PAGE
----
What image do you use for your social media representation? Is it an object you identify with? A photo of yourself? Maybe your pet or family. Many of your friends recognize you by that picture. Currently I have my dog Astrid sleeping in her Santa bed as my “avitar” or avi on Scribophile, and a cute picture of her on a rock at the lake as my “Profile” picture on Facebook. And I have others in other places. So I am not easy to identify outside of one place or another.
Back before social media and even the intertubes (Gasp!), I mean way back when language had few rules and not many could read or write, I mean even a text would have been all pictographs, people (let’s face it, men were the only people back then except for a few special standout women) used symbols and colors to identify their sports teams. Which were really armies. Big, mean armies.
Eric the Reddish Orange would have all his guys show up in whatever they put on that morning (Men have two piles of clothes: Filthy and Filthy but okay to wear to war) and handed out tabards to fit over the armor and weapon straps. These were all the same color and had the same kitten or doggie painted on the front. Meanwhile, Boris the Mostly Bald gathered his tough, underpaid, underfed, decidedly vicious guys on the hillside and they all word black with silver sequins on their tabards. That way Eric’s men would only try to kill Boris’s men, and vice versa. Until one of them got the brilliant idea of putting on a black tabard and sneaking up on Boris.
Cars came along sometime in the turn of the 20th century. These vehicles made it possible to kill a lot more people at one time and not even come up with a reason before hand. And just in case anyone wanted to sue the car makers for creating shoddy brakes and tires and so on, the companies began to put nice and individual badges on each model so there was no confusion.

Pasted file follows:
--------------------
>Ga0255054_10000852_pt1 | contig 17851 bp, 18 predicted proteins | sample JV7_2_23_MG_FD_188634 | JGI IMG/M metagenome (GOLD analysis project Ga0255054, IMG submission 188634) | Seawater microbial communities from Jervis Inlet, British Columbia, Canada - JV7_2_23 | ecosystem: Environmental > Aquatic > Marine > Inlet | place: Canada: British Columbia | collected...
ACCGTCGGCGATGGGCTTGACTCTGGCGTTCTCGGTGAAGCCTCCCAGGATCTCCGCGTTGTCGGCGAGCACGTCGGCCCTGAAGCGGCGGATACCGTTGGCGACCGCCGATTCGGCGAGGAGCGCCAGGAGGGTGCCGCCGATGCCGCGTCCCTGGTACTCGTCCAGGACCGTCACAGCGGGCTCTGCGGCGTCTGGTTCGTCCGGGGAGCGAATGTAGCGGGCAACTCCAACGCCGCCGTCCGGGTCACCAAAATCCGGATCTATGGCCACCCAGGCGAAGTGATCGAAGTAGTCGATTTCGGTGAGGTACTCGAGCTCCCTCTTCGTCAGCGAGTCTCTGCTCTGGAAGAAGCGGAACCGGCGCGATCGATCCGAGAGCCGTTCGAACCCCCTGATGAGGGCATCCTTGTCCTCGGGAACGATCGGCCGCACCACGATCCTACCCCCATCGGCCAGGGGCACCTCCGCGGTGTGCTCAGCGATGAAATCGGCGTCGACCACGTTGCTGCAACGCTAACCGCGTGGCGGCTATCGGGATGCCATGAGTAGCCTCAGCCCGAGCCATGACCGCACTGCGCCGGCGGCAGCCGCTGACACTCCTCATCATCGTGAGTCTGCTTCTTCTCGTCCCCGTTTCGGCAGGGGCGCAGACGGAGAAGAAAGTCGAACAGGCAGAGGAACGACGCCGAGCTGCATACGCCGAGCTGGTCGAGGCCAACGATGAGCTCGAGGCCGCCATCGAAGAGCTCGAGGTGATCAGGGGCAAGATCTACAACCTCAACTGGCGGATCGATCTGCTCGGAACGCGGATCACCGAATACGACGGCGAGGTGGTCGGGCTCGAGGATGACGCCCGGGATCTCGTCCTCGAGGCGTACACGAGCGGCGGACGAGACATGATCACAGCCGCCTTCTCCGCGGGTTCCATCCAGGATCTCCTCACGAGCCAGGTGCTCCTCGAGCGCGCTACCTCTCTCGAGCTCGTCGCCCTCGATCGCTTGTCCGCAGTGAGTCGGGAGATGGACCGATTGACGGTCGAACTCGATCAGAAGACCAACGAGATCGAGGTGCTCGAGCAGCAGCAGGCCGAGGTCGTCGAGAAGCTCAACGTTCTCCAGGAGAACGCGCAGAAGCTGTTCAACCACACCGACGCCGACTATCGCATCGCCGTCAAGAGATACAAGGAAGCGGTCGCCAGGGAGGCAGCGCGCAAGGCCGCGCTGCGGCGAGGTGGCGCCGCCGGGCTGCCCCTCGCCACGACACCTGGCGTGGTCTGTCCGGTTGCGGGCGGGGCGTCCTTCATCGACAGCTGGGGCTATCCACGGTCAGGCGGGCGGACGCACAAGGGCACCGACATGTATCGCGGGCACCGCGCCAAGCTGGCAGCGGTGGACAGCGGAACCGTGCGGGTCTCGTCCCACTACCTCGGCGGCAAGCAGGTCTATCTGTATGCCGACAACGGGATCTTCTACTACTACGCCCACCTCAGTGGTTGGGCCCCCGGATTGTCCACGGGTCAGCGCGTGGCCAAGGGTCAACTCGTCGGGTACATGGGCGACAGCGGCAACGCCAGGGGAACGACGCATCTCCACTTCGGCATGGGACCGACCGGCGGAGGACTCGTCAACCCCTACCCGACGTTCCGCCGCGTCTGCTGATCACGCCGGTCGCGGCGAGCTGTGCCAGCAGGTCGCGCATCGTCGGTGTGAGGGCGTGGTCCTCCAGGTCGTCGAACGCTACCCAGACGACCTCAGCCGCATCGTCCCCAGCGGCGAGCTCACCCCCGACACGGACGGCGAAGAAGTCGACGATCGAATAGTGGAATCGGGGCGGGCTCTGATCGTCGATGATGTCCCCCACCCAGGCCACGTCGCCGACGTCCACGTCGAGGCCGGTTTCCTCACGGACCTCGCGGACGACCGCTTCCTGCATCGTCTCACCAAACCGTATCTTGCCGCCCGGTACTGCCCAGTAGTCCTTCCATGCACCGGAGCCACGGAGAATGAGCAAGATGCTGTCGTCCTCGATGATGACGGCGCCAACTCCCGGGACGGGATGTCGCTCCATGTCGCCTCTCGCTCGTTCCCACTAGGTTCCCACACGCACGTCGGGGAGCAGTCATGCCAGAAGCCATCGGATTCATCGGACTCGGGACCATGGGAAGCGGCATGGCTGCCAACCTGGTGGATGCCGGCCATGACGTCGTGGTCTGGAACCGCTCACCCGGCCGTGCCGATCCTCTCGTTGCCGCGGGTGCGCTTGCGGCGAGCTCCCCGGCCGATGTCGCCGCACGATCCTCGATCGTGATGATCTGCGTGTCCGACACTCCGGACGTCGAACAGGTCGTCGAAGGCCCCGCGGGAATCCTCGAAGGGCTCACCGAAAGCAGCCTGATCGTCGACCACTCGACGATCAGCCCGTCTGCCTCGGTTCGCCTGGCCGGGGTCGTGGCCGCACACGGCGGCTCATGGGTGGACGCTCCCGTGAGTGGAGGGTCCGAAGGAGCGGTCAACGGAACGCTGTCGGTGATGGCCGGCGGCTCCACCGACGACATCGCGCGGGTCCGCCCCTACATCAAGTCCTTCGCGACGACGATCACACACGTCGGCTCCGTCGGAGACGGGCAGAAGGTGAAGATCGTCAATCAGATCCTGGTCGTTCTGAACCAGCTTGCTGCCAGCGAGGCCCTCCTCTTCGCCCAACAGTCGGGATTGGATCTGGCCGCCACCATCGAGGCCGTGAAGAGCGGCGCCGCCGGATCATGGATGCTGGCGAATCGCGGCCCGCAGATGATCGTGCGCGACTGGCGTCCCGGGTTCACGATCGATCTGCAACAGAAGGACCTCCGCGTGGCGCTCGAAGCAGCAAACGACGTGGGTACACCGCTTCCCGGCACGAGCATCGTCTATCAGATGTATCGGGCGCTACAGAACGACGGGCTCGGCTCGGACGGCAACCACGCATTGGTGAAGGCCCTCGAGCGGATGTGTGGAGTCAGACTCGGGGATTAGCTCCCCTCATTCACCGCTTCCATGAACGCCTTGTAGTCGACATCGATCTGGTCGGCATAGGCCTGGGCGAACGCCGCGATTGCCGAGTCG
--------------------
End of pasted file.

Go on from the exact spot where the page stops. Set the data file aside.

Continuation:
Oddly enough, some of the elements of heraldry, the system used to create the early armies’ designations, slopped over onto the system of cars’ identifications. Lots of shields, lots of colors related to various geographic areas, and lots of shiny metal.
So then we get to the athletic teams with colors, lions, tigers, bears, fluer d’lis, and so many other heraldic symbols it’s easy to find the similarity between the armies of old and the teams of today. Except I think it’s illegal to put on the opposing team’s uniform and sneak up on anyone. I’d have to check but seems it would have been in the rules by now.
What the heck does all of this have to do with writing? Well. There is something out there called the Author’s Brand. I’m not talking about the beer I drink or the perfume I use. I’m talking about the thing that sets my books apart from the others at a glance. An author who spoke to my local chapter of Romance Writers of America created her brand by being the first one to use only half the front cover for the picture of the hero or heroine or both. She created her own font to be used only on her book covers. And she fought hard for the titles to be unique. You can practically identify her books as her books from 20 paces. (This goes back to the days of the armies when you had to stay that far apart until the coin toss. I think.)
I can’t say I have a brand, really, it’s something I am working on. My Regency books have the same photo of a banquet table, the same silhouette of a couple looking at each other, and are set apart by the color of the silhouette. The Bowman’s Inn anthologies had a tree shown in various seasons until the last two which had beautiful couples in various seasons. As a self-published author, making a big brand impact isn’t easy. Yet it can be done and can be learned through various online workshops. And no, you can’t use some other author’s idea and pretend to be on their side.
Branding is not a new idea and not a simple concept. But it’s doable and totally at the top of my to-do list. Along with finish the books and do more marketing. And eat more vegetables. Thanks for reading, I’ll be back on Thursday with some ideas for holiday gifts for writers. You can let your family and friends know what you really need.